Downstream Emissions in Canada’s New Environmental Assessment “Climate Test”

The view from my family's cottage, roughly 50km away from the Energy East pipeline's proposed route.

The view from my family's cottage, roughly 50km away from the Energy East pipeline's proposed route. Photo credit: Lindsay Randell

In late January 2016, Canada’s federal Minister of Environment and Climate Change, Catherine McKenna, and Minister of Natural Resources, Jim Carr, announced interim changes to environmental assessment processes as part of “efforts to restore public trust.”

One of the changes is to assess “[d]irect and upstream greenhouse gas emissions linked to projects under review.” This is a tremendous development, but it does not go far enough.

The government must include downstream emissions if they want to fully assess the climate impacts of a proposed project. In this blog post I explain why. Furthermore, I give a couple of examples for further guidance and a jumping off point.

Excluding Downstream Emissions Ignores Too Much

Generally, a pipeline project’s direct emissions include those from the construction and operation of the pipeline itself and its upstream emissions include those from exploration, production, extraction and processing of the fossil fuel products that are transported through the pipeline.

That GHGs from both the project itself and upstream fossil fuel projects will now be evaluated in federal environmental assessments (EAs) is good news. However, the current approach will leave a gap between the total GHGs a project will cause and what the proposed climate test will include. As one might expect, downstream emissions—particularly end-use combustion—would dramatically increase the emissions to be assessed, since the majority of the GHG emissions from fossil fuels are released when they are burned.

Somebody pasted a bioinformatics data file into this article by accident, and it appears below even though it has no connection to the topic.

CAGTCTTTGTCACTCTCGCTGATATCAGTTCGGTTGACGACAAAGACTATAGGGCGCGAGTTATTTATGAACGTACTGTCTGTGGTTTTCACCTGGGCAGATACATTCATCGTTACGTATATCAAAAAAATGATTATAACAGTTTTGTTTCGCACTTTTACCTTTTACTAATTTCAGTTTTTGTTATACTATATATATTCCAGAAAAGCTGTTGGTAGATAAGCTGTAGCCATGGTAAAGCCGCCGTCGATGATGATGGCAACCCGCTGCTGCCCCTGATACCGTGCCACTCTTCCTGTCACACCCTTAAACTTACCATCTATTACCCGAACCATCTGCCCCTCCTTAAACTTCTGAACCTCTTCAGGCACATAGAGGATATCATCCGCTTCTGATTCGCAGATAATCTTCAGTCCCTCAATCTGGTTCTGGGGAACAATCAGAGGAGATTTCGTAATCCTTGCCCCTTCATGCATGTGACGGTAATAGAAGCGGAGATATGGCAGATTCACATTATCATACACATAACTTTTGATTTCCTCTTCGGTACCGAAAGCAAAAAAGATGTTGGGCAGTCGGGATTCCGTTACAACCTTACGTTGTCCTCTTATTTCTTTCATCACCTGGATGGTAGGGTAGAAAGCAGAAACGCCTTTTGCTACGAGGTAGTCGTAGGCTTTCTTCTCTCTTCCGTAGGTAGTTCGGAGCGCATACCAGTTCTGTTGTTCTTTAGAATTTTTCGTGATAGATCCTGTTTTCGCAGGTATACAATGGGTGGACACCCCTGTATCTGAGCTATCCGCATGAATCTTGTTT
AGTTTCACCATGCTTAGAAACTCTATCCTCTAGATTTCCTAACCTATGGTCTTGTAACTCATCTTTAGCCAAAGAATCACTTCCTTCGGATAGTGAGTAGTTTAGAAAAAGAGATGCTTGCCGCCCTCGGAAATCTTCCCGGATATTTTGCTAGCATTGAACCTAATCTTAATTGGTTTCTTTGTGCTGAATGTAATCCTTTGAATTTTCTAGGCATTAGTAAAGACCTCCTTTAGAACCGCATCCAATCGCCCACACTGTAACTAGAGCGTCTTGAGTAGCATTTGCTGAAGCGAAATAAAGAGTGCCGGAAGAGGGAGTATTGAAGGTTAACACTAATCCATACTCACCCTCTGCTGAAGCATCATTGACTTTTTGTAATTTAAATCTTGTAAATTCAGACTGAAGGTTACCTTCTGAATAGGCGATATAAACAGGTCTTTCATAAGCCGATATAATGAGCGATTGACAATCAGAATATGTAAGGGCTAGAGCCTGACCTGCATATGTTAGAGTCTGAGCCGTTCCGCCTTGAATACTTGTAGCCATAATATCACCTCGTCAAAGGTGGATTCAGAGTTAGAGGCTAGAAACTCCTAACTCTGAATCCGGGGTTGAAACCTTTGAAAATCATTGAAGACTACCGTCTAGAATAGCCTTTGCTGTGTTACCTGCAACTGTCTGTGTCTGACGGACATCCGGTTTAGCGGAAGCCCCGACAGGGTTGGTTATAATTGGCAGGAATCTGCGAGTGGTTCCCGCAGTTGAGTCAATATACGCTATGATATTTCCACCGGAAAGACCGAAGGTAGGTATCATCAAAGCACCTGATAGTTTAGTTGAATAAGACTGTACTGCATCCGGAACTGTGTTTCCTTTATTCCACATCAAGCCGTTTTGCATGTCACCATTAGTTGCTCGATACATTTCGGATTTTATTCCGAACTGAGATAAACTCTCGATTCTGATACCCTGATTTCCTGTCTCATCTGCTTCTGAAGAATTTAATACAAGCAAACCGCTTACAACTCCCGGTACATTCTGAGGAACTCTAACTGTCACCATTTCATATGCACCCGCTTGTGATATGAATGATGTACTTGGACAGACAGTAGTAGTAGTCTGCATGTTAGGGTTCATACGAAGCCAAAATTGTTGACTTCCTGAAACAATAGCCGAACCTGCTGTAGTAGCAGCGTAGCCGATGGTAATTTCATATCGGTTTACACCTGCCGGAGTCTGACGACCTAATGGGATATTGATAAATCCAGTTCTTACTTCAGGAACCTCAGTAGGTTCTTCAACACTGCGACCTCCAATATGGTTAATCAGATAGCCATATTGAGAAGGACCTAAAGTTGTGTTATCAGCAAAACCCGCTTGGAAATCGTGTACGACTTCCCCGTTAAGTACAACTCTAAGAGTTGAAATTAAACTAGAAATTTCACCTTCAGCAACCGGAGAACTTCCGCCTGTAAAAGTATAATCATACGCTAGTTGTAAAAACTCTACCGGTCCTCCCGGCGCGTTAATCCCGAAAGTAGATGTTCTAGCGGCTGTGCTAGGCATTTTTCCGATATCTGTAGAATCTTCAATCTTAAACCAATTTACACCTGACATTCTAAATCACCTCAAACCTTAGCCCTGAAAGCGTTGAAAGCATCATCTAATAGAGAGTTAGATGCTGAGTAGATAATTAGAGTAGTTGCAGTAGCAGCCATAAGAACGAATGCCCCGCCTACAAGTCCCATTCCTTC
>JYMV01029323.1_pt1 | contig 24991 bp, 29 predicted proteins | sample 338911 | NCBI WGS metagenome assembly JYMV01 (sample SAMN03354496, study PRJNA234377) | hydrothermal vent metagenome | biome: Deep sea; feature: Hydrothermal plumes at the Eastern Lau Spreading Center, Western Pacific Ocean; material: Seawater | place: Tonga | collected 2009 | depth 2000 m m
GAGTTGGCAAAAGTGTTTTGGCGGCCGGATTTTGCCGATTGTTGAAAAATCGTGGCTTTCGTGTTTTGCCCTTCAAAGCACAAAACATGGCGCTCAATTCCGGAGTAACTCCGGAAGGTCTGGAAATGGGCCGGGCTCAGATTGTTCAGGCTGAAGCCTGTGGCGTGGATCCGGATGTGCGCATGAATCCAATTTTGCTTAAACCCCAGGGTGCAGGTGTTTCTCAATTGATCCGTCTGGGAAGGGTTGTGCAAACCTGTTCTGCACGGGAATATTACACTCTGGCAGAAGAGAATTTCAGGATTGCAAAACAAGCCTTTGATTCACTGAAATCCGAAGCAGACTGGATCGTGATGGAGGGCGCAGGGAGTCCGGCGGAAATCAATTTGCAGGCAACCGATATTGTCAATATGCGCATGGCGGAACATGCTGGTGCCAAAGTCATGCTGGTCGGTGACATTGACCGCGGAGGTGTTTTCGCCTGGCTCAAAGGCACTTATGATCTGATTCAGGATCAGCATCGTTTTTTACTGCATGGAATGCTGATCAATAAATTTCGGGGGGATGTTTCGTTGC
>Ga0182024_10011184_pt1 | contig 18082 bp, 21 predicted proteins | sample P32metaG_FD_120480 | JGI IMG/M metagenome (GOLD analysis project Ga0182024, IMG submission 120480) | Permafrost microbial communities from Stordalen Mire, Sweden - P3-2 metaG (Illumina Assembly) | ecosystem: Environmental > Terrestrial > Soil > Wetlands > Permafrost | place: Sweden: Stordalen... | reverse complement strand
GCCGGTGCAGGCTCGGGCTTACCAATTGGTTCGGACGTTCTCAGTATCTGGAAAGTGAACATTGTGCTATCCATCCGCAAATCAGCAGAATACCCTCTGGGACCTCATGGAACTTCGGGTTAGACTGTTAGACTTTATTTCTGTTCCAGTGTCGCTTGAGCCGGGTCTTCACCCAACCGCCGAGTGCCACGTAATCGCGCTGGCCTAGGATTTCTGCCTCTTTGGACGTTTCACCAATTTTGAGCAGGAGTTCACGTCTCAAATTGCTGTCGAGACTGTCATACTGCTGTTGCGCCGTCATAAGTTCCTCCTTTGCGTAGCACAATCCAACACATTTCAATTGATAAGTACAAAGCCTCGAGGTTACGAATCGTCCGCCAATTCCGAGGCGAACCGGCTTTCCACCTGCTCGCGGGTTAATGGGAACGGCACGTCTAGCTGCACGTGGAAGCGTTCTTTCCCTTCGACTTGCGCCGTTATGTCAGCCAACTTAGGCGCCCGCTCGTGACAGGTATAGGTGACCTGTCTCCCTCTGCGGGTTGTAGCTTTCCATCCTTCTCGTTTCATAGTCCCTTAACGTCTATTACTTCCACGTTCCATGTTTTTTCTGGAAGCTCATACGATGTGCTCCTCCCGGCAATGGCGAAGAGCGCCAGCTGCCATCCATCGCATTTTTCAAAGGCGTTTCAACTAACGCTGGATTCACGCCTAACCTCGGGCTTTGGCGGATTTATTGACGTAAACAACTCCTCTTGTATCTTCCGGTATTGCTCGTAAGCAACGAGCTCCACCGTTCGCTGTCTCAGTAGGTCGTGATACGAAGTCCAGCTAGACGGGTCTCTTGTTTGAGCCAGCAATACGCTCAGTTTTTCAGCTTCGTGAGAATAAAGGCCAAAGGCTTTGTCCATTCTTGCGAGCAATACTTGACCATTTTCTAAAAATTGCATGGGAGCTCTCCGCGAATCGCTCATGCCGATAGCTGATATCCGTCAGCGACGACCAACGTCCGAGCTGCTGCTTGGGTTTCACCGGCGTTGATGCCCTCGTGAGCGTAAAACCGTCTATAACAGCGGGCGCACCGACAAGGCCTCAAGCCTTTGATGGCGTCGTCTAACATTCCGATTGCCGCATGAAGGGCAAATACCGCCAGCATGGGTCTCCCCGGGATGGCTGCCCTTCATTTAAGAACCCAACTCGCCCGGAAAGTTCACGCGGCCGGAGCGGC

International Examples

Should the Canadian government decide to incorporate downstream emissions into the climate test, there are examples they could look to for guidance. Although few in number, there are some jurisdictions whose EAs include an assessment of downstream GHG emissions. I would like to highlight two prominent examples south of the border: the U.S. state of Washington and the U.S. Council for Environmental Quality.

A Washington Department of Ecology guidance document provides that GHG emissions arising outside “its jurisdiction, including local or state boundaries” that are “proximately caused” by a proposed project should be built into the project’s EA. While the guidance document does not conclusively bring in end-use emissions, recent project EAs in Washington include them.

A second U.S. example is the Council for Environmental Quality’s Revised Draft Guidance for Greenhouse Gas Emissions and Climate Change Impacts, which will ultimately be the policy guide followed for EAs conducted under the National Environmental Policy Act. Under the CEQ Guidelines, GHGs resulting from “activities that have a reasonably close causal relationship to the federal action, such as those…as a consequence of the agency action” are included in the project’s EA. Unfortunately, “[a]s a consequence of the agency action” is not defined. However, a positive sign is a hypothetical EA for an “open pit mine” in the CEQ Draft Guidelines that lists GHGs resulting from “transporting the extracted resource, refining or processing the resource, and using the resource.”

These examples are not perfect, however they provide a baseline that can be altered and improved upon with research and collaboration with communities, academics, officials from other jurisdictions, NGOs, etc.


Downstream emissions should be considered in Canadian EA processes even though most of them will not occur in Canada and therefore the Canadian government cannot influence or change them.

Just because most downstream emissions will happen abroad doesn’t mean they do not contribute equally to the total global concentration of GHGs. This is an obvious point, but it needs to be emphasized in the context of Canada’s leadership role in the COP21 negotiations, and assertions that “Canada is back.”

To ignore overseas emissions is to ignore Canada’s actual contributions to climate change. And despite these emissions' foreign sources, everyone will feel their impact.

If Canada is going to be a truly global leader in tackling climate change, our government should fully account for emissions caused by Canadian fossil fuel projects.